Decomposition Over Time

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Students will be able to observe and analyze decomposing items over time and draw conclusions based on data.

Big Idea

Students will observe their organic and inorganic materials for a final time and draw conclusions about decomposition.


1 minutes

Warm Up

10 minutes

To begin the lesson, the students and I will meet on the carpet for a whole group discussion. We will review our experiment on decomposition. I will allow students to share their notes from the first day of the experiment when we first placed the items from their lunches inside of the clear jars. Allowing the students to share their data from the first day of the experiments reactivates their thinking regarding the observations the recorded on day one. It also gives the students a refresher on the information to make it easier to compare with the data that they will be collecting today.


20 minutes

Once students have shared their illustrations and notes from the first day of the experiment, I will pass around each clear container of organic items that have been decomposing in our classroom window sill. I will encourage the students to take very descriptive notes and illustrate exactly what they see for a final time. As students pass down the jars, I will observe them writing and ask probing questions to encourage inferencing and critical thinking. Some questions I may ask are, " Why do you think these changes have occurred? What may have caused these changes?"

Next, I will distribute the inorganic items that we placed inside of the jars for our experiment. I will encourage the students to continue using specific details and illustrations to document their findings.

Once students have completed their observations and recordings on the indoor organic and inorganic items, we will transition to the courtyard. Here the students will observe the same organic and inorganic items that were inside, however were kept outside. I will continue to observe the students as they record their observations. I will also continue to ask questions that encourage critical thinking and inferencing. It is extremely important for students to complete their recording sheets because they will need the information to compare the data over time. The students will need to draw a conclusion based on the changes that they have observed. It is crucial that the students understand that organic items decompose at a much faster rate and inorganic items. They also must make note that location also effects the decomposing of items.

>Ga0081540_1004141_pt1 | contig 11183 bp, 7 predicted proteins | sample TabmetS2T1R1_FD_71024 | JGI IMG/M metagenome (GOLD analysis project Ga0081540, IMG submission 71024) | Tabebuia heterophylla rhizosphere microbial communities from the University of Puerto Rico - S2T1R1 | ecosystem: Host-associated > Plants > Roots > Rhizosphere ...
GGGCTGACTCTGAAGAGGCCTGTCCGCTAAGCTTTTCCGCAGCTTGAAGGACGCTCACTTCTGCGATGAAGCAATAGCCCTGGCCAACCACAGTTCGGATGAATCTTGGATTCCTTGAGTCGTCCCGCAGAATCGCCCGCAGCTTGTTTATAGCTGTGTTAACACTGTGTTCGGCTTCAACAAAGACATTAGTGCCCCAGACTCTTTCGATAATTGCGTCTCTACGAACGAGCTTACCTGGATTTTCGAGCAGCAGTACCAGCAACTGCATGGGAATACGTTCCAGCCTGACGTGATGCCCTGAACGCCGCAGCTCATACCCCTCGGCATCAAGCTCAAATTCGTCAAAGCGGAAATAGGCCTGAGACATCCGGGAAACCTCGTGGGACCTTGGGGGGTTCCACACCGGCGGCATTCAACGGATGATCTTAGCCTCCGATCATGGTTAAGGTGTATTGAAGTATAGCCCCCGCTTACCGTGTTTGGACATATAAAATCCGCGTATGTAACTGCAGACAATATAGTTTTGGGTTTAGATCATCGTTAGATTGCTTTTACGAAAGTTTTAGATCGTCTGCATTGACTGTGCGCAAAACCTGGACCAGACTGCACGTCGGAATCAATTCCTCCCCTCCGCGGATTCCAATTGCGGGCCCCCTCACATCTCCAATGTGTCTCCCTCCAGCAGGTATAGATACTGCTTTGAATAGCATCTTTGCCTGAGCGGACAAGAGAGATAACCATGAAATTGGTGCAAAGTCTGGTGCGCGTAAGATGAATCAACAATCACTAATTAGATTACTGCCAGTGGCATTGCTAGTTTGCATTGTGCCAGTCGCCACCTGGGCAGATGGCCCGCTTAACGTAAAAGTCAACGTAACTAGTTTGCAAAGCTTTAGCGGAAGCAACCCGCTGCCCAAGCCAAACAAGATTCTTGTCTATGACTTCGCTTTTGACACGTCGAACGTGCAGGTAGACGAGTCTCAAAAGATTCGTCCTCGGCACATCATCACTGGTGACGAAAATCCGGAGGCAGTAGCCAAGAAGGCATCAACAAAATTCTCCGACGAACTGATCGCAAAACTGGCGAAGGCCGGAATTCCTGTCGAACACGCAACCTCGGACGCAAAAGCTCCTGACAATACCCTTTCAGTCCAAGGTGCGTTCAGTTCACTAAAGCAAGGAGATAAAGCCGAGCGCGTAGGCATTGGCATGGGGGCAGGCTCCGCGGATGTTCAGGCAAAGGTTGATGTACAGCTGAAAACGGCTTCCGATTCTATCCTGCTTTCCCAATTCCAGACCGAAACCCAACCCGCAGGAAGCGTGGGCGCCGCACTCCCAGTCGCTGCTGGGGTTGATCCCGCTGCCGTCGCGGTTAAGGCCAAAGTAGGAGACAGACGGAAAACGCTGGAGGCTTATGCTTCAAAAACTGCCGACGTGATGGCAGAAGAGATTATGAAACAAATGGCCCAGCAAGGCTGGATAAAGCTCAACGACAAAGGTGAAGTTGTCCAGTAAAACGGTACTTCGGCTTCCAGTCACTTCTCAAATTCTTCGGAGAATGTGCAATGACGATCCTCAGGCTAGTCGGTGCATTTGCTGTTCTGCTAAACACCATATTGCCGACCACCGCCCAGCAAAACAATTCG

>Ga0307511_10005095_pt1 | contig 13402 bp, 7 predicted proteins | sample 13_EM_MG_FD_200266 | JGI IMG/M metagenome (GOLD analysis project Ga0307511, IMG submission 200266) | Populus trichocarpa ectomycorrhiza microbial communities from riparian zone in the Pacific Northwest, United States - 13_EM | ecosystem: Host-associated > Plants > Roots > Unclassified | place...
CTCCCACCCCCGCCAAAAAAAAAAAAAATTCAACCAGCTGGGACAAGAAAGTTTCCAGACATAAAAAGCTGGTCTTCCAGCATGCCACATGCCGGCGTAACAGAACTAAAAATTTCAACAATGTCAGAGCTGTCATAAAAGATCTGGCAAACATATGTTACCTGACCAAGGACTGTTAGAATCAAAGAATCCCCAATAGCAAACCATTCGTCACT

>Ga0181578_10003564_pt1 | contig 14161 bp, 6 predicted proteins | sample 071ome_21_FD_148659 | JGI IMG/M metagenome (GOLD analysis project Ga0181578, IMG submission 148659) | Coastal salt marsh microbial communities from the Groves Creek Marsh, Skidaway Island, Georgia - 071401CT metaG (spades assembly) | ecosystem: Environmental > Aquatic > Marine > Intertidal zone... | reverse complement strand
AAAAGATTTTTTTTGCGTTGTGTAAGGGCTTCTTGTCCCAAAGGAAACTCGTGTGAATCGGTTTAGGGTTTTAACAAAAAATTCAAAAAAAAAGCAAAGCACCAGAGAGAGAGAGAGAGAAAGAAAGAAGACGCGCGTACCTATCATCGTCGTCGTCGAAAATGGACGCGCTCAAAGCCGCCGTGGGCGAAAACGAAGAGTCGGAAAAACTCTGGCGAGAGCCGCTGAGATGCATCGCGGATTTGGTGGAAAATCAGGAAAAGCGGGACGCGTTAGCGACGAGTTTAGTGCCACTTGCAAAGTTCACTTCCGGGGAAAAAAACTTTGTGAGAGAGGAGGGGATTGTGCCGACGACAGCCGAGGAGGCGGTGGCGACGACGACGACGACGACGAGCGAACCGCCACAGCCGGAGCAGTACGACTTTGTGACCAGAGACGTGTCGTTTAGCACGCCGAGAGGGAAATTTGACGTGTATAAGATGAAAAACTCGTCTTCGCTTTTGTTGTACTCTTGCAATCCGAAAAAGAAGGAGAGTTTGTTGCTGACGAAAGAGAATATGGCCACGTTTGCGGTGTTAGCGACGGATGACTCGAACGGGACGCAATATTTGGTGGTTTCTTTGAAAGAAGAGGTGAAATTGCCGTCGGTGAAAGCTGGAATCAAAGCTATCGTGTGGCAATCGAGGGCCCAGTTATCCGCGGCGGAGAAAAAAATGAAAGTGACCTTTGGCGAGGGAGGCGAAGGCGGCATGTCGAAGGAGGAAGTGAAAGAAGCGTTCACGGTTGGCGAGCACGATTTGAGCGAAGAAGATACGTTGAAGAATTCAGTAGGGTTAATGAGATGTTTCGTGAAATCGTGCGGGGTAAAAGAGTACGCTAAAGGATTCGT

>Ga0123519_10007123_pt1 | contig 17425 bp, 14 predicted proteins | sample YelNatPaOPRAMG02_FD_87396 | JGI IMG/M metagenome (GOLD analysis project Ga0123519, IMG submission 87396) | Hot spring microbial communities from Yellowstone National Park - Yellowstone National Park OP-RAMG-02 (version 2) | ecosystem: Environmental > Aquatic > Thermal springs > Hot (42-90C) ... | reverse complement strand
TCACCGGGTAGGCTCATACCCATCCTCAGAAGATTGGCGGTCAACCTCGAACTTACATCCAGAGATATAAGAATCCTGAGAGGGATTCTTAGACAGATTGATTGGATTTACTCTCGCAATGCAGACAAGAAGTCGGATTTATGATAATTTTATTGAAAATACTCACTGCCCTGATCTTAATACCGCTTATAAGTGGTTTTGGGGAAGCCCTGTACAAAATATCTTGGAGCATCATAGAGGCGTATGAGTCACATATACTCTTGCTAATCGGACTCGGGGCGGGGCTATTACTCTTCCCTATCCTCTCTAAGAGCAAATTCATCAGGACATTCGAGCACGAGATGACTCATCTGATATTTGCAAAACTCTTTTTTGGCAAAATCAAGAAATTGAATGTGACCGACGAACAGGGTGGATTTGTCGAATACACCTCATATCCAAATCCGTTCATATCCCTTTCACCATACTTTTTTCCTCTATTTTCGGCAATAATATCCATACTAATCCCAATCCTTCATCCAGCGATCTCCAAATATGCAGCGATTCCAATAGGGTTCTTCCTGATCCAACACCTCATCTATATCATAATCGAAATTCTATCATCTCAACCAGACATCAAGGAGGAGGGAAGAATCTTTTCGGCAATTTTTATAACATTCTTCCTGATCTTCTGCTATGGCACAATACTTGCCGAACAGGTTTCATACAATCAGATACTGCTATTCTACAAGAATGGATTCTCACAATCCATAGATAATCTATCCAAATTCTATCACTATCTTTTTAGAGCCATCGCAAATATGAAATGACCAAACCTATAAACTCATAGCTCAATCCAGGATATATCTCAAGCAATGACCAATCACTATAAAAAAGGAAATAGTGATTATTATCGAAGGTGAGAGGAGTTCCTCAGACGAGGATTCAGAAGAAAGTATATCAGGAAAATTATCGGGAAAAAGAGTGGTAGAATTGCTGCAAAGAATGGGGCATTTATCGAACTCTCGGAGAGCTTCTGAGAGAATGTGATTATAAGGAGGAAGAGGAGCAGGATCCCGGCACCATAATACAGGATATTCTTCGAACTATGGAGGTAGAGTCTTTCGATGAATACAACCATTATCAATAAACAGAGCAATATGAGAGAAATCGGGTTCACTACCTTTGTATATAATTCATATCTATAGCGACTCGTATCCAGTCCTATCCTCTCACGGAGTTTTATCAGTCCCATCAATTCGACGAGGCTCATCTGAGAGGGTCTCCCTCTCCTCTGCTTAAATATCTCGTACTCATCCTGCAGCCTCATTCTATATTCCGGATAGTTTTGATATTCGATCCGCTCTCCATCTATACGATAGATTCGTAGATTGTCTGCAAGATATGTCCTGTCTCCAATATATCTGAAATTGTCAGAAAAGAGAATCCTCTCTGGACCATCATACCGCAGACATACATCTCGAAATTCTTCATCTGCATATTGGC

Once the students have completed their recording sheets, I will ask them to compare the indoor and outdoor items to draw a conclusion between the two items.

Wrap Up

10 minutes

Once students have completed their observations, we will transition back to the classroom and have a seat on the carpet with our recording sheets. I will ask students to share their recordings of their organic items and compare it to the observations that were recorded back on day one of the experiment. I will ask students to predict why specific changes might have occurred; for example, why the whole grain bread molded extremely faster indoors rather than outdoors.

Next, we will focus on the inorganic items. Most students are going to note that there has not been a change in these items. We will discuss why no changes are evident. I will explain to students that the inorganic items may indeed decompose, but it will at a much slower rate than the organic items because the organic items are produced directly from living things. 

Lastly, to conclude the lesson, students will be given the opportunity to draw conclusions based on their observations and share it with the class.